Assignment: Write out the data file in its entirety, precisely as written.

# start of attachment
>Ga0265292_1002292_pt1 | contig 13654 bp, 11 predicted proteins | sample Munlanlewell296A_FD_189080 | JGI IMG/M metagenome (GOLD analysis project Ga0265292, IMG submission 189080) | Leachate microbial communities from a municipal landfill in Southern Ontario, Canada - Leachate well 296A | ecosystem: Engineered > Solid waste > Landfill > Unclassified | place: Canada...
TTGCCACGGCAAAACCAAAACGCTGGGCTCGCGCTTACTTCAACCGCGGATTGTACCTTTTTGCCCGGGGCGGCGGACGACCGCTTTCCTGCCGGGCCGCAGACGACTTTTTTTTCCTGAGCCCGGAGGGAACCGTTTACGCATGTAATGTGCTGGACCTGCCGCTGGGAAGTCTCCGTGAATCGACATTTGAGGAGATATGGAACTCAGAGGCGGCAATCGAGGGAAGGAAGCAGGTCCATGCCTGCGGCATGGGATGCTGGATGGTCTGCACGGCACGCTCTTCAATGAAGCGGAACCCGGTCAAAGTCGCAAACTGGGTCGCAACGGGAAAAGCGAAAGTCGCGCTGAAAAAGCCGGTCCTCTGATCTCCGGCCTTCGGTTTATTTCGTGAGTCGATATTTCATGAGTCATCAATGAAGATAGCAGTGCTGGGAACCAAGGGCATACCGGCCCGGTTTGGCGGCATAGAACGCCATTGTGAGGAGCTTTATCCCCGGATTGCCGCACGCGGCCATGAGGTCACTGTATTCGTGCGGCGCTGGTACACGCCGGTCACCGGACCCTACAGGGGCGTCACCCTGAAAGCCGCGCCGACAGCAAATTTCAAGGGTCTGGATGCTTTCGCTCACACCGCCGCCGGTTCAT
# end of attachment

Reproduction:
>Ga0265292_1002292_pt1 | contig 13654 bp, 11 predicted proteins | sample Munlanlewell296A_FD_189080 | JGI IMG/M metagenome (GOLD analysis project Ga0265292, IMG submission 189080) | Leachate microbial communities from a municipal landfill in Southern Ontario, Canada - Leachate well 296A | ecosystem: Engineered > Solid waste > Landfill > Unclassified | place: Canada...
TTGCCACGGCAAAACCAAAACGCTGGGCTCGCGCTTACTTCAACCGCGGATTGTACCTTTTTGCCCGGGGCGGCGGACGACCGCTTTCCTGCCGGGCCGCAGACGACTTTTTTTTCCTGAGCCCGGAGGGAACCGTTTACGCATGTAATGTGCTGGACCTGCCGCTGGGAAGTCTCCGTGAATCGACATTTGAGGAGATATGGAACTCAGAGGCGGCAATCGAGGGAAGGAAGCAGGTCCATGCCTGCGGCATGGGATGCTGGATGGTCTGCACGGCACGCTCTTCAATGAAGCGGAACCCGGTCAAAGTCGCAAACTGGGTCGCAACGGGAAAAGCGAAAGTCGCGCTGAAAAAGCCGGTCCTCTGATCTCCGGCCTTCGGTTTATTTCGTGAGTCGATATTTCATGAGTCATCAATGAAGATAGCAGTGCTGGGAACCAAGGGCATACCGGCCCGGTTTGGCGGCATAGAACGCCATTGTGAGGAGCTTTATCCCCGGATTGCCGCACGCGGCCATGAGGTCACTGTATTCGTGCGGCGCTGGTACACGCCGGTCACCGGACCCTACAGGGGCGTCACCCTGAAAGCCGCGCCGACAGCAAATTTCAAGGGTCTGGATGCTTTCGCTCACACCGCCGCCGGTTCAT